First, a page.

Although there are many subsampling and processing options available when selecting a bioassessment protocol, the underlying concept is that the resulting data must reflect the community composition in the whole sample to provide a meaningful assessment of impairment (Growns et al., 1997). Additional considerations include the comparability of the data collected to other protocols. This becomes important when datasets need to be combined, for example, when evaluating temporal trends using historical data collected by different methods or combining data for regional or large scale analyses (Rehn et al., 2007). For example, Wilson et al., (2015) showed how standardizing biomonitoring data collected by different agencies could allow for increased spatial and temporal resolution in the bioassessment of large rivers in the Northeastern USA. Different data sets are also combined when local agencies cooperate to contribute to national or international water quality objectives. For example, the EU’s WFD initiated a number of studies to determine the comparability of different benthic sampling protocols in contributing to their aims of classifying Europe’s freshwater resources (Birk and Hering, 2006). In New Zealand, the Ministry for the Environment established a New Zealand Macroinvertebrate Working Group to develop standard protocols based on procedures currently in use by Regional Councils so as to maximise the value of existing data sets (Stark et al., 2001)

Here, we examine two common RBP’s used in Canada, a standard approach (Reynoldson et al., 2003), adopted by the federal CABIN (Canadian Aquatic Biomonitoring Program) and EEM (Environmental Effects Monitoring) programs and a live-sort approach (David et al., 1998) used by watershed and provincial organizations. These two assessment approaches both provide a consistent method for assessing biological health and allow for data sharing among users. Both methods use a kick and sweep collection in the riffle run habitat and employ fixed count subsampling of 300 organisms, however, the standard method standardizes sampling effort to time rather than area (live-sort). The main differences between the two methods are in the subsampling methodology (Marchant box vs teaspoon method), and the sample sorting methodology (microscopic sorting of preserved samples versus visual sorting of live samples). The use of differing methods creates the potential for inconsistent results when data sets are combined and may affect the assessment outcomes (e.g., determination of impairment; Diamond et al., 1996).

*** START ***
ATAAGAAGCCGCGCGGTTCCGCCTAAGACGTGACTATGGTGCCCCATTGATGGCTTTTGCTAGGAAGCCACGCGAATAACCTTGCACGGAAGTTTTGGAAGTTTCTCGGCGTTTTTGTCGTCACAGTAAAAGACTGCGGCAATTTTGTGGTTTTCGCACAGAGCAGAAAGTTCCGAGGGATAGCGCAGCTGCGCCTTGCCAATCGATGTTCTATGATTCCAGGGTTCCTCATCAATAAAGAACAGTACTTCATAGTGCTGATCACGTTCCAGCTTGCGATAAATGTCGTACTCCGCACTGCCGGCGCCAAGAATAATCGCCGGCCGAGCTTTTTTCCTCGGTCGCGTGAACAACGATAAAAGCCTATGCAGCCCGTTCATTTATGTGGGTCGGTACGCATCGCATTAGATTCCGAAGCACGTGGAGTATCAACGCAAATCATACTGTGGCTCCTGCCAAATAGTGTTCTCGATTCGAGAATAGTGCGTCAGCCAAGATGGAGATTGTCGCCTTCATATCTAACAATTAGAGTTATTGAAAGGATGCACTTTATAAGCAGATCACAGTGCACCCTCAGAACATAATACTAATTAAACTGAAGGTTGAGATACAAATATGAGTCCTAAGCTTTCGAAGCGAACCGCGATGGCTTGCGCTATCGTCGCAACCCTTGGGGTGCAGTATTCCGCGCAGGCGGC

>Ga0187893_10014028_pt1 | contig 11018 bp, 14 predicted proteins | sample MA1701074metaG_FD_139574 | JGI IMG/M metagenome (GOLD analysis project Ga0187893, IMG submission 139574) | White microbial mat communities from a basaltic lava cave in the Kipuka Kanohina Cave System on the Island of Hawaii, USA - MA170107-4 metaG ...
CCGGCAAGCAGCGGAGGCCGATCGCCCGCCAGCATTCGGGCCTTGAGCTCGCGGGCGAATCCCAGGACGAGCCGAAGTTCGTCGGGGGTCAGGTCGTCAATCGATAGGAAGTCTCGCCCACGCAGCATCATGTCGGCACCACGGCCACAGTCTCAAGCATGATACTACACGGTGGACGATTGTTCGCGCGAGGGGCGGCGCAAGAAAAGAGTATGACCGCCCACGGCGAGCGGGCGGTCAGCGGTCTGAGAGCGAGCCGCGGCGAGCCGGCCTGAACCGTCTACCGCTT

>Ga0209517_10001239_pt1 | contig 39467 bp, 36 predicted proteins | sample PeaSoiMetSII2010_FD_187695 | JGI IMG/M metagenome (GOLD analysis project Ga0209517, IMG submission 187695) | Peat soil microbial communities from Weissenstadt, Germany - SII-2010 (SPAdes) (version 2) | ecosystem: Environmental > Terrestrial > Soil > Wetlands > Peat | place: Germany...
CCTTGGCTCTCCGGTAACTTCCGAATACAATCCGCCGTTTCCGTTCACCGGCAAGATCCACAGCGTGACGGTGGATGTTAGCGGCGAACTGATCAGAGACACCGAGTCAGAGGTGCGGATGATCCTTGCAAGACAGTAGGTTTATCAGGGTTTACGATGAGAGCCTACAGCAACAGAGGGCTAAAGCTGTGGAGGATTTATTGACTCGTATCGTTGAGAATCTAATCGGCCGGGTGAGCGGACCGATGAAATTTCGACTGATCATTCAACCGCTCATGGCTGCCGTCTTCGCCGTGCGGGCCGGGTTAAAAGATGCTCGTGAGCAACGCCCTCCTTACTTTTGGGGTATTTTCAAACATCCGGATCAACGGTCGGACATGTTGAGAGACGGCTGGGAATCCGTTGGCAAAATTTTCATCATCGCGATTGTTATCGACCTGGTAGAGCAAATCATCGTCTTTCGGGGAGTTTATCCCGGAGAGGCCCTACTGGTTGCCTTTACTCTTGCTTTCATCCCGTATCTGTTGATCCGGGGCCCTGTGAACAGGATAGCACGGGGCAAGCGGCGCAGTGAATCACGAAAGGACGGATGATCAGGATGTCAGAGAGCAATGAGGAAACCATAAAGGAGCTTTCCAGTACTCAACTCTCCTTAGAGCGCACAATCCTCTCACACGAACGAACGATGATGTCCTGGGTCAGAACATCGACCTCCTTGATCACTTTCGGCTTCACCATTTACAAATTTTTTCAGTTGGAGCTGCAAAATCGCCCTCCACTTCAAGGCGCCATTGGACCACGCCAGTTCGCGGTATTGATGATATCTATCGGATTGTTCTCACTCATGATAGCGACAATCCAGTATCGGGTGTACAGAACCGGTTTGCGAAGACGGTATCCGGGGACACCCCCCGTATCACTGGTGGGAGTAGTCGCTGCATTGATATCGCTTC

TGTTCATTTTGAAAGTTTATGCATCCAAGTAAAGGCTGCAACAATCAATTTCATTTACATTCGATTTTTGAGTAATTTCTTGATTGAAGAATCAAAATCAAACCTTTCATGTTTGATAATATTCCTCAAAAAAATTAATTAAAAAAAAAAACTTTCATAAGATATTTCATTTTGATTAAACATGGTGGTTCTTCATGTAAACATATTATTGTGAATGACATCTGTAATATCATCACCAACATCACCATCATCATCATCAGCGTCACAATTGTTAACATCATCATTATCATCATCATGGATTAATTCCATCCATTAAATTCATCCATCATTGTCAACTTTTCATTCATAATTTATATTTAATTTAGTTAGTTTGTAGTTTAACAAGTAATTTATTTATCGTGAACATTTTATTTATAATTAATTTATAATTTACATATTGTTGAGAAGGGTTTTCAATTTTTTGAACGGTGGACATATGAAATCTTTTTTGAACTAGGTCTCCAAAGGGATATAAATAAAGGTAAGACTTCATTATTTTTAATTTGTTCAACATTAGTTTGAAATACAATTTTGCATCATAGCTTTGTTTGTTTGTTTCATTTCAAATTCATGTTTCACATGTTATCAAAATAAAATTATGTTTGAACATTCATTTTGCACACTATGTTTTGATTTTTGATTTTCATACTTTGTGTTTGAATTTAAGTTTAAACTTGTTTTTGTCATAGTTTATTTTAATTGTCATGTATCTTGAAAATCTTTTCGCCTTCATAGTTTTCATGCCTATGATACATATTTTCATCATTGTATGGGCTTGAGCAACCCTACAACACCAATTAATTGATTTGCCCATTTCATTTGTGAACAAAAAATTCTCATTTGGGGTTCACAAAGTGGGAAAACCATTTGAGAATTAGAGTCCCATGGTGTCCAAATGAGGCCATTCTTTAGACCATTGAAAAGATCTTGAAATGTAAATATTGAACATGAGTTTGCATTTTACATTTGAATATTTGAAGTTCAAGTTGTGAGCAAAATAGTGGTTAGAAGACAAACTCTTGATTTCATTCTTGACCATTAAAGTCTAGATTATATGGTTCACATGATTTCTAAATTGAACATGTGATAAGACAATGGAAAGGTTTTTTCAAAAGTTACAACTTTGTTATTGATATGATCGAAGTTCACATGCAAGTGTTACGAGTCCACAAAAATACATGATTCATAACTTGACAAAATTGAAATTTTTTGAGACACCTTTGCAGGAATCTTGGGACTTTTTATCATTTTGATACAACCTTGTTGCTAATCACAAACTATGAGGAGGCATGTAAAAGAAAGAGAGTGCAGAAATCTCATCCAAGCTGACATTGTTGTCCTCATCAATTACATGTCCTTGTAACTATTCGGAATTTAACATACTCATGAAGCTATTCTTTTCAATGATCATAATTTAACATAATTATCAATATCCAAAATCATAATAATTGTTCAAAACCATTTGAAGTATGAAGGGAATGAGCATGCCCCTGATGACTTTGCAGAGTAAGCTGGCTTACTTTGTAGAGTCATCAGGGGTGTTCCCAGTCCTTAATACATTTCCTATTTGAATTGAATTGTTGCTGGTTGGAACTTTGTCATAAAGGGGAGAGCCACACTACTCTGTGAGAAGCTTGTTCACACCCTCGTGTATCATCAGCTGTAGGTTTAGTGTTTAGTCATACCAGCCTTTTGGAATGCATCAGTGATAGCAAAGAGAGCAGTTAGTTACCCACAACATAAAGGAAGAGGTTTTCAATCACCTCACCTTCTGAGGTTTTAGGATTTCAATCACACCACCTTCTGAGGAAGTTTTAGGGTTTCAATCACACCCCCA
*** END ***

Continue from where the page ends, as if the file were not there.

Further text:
The purpose of this comparison is therefore to evaluate whether differences in sample processing result in differences in community composition among replicate samples and if those differences are reflected in biological metrics and the assessment of biological impairment. By combining a comparison of differences in benthic invertebrate metrics with a direct assessment of biological impairment, we can determine whether data sets generated using the two methods can be combined and whether assessment results can be used interchangeably.

METHODS

Study area and sampling protocols

Benthic invertebrates were collected from 61 streams in Northern Ontario, Canada - latitude 46°-51°W, longitude 79°-94° N (Fig. 1). The streams were selected to represent least impacted reference sites (n=28) and a variety of impacted (i.e., test) sites (n=33) in the region. Over a century of industrial activities in the Sudbury area, in the eastern portion of our study region has led to widespread acidification and metal contamination, which is reflected in slightly elevated concentrations of nickel, zinc, aluminium and sulfate in some streams (Tab. 1). The same sites in a given stream were sampled on the same date in the fall (September/October) of 2006 using both the standard and live-sort protocols.